Married and living abroad? Consular processing might be for you

Attorney Daphne Hankins specializes in bringing family together, no matter where in the world they might be. Barred in the United States and based in Seoul, South Korea, she handles cases from all over the world. For questions about how to bring your loved one to the United States e-mail her at Daphne@HankinsImmigration.com or call her at +82 010 3184 6858.  

If you’re living in Korea or outside of the United States, there’s a chance you’re contemplating marrying someone you’ve met in your new home. You might want to return to the US one day, but what many don’t realize is that now is the perfect time to start the immigration process for their loved one.

If you’re trying to choose between a fiancé visa or marrying your spouse and petitioning, see this article.

If you’re in the US, you’d normally petition for your spouse and when that’s approved, apply for adjustment of status / their green card. But if you live abroad, consular processing fulfills the same function faster and cheaper than the I-485. This means that you can jumpstart your spouse’s path to citizenship long before you ever return home.

Are you eligible for consular processing?

If you are a US citizen or a lawful permanent resident living outside of the US, you are eligible for consular processing.

What is consular processing, really?

Consular processing is the process of getting a marriage based green card. The entire procedure takes between 11 and 17 months and costs $1,200 if you’re living abroad. This price is all inclusive.

What makes it different from your standard green card process is that it’s an option for those living abroad. The United States Center for Immigration Services (USCIS) transfers your case to the National Visa Center (NVC), which is run by the U.S. State Department.

The NVC will forward your case to a U.S. embassy or consulate in the applicant’s spouse’s country of residence.

You’ll file your DS-261 online, which tells the State Department how to contact you. The next step is often the one couples struggle the most with. You’ll need to submit supporting documents which include:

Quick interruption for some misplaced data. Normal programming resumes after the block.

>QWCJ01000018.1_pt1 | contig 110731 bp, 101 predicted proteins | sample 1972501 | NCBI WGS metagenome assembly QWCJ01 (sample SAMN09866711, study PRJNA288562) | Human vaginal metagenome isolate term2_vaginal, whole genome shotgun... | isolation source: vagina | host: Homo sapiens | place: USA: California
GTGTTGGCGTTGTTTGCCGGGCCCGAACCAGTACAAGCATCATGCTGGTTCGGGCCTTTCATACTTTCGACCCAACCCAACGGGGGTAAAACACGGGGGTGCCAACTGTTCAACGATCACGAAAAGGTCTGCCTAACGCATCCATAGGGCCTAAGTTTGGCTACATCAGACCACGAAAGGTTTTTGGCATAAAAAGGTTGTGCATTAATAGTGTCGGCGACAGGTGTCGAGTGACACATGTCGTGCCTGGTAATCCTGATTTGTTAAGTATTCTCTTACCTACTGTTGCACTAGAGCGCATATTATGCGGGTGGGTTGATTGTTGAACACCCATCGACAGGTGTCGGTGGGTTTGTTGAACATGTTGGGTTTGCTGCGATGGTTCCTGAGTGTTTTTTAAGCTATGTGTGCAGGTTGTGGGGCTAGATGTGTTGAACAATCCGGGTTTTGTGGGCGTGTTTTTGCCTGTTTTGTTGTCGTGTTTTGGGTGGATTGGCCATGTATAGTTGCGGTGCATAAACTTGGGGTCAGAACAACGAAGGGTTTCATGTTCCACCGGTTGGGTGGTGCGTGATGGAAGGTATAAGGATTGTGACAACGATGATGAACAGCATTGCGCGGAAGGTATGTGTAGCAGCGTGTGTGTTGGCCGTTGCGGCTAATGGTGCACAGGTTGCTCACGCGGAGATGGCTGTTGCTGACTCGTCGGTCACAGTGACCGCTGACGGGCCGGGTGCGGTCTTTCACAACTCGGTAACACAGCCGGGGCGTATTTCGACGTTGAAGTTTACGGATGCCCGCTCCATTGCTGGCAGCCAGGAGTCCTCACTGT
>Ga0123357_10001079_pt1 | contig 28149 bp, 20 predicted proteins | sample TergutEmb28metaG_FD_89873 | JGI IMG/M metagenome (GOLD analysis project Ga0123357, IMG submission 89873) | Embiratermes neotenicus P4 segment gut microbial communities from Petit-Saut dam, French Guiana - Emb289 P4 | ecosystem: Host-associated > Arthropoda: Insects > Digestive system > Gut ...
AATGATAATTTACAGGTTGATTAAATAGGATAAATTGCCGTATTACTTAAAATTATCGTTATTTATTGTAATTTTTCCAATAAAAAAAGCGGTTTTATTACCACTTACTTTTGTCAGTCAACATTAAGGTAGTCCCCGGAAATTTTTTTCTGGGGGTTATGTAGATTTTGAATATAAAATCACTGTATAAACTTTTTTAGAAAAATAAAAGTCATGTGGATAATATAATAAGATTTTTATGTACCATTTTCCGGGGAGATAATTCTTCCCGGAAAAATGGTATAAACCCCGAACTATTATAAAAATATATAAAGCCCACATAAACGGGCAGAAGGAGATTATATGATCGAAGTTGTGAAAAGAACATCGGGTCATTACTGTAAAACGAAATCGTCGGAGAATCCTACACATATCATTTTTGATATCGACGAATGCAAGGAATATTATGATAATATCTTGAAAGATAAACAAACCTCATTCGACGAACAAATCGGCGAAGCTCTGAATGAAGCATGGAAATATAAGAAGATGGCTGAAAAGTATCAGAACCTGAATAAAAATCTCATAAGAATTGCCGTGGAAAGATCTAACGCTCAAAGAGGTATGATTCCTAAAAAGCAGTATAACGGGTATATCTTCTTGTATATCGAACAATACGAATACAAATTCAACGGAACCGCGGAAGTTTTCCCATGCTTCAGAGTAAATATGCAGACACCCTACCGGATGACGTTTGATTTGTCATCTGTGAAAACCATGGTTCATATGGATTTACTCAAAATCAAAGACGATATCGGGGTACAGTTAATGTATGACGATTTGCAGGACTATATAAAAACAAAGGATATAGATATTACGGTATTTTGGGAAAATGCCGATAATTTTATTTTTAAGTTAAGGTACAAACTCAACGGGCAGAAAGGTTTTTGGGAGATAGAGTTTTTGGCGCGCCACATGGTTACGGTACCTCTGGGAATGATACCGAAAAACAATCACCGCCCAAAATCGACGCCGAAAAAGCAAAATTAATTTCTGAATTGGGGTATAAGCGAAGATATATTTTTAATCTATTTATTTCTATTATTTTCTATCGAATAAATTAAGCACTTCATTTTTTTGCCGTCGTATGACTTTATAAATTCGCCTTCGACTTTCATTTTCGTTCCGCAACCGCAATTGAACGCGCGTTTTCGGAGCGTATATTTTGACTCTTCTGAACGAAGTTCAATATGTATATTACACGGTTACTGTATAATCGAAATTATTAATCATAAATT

• An affidavit of support
  • A public charge questionnaire
  • Any additional supplemental documents the NVC requests.

For spouses living abroad, you’ll need to provide evidence that you intend to return to the US soon. You must also show that you have a job waiting for you, have enough liquid asset to meet the minimum financial requirement, or have a joint sponsor who agrees to take on the legal obligation of financially supporting your spouse in case you’re unable to.

Next, your spouse will have a medical examination by a State Department-approved doctor, then schedule a fingerprinting appointment at a visa application support center.

Once this is done, the green card interview is scheduled.

The Green Card Interview

This is the final step in the green card application process, and for many the most stressful and difficult part. It’s wise to go into the interview with an organized file and an idea of what questions the officer will ask.

The spouse living abroad attends the interview in their home country. The sponsoring spouse is sometimes not allowed to attend.

If the consular officer is sufficiently convinced that the marriage is not fraudulent, they may approve the green card application on the spot. But the officer may also:

  • Request for Evidence (RFE): ask for additional documentary evidence that your relationship is authentic. For example, requesting additional utility bills, bank statement, affidavits from your friends and family, etcetera.
  • Additional Review: the officer will review your case and then send you the decision in the mail.
  • Second Interview: the officer will invite you to return for a second interview to discuss certain areas of your relationship or background.
  • Denial: If the officer believes that the marriage is not bona fide the case may be outright denied. A denial may be on the spot. Factors that lead to denial include insufficient documents, issues uncovered in a background check, or immigration history issues. More often than not, the officer will give you a chance to clear up such issues before making a final decision.

Once you’ve been approved, your spouse has six months to enter the United States before the visa expires.

To ensure that you get the best possible result for your case, have an attorney guide you through the process and ensure that you’re prepared for all situations. For help with spousal petition and consular processing, contact Daphne@HankinsImmigration.com or call at +82 10 3184 6858.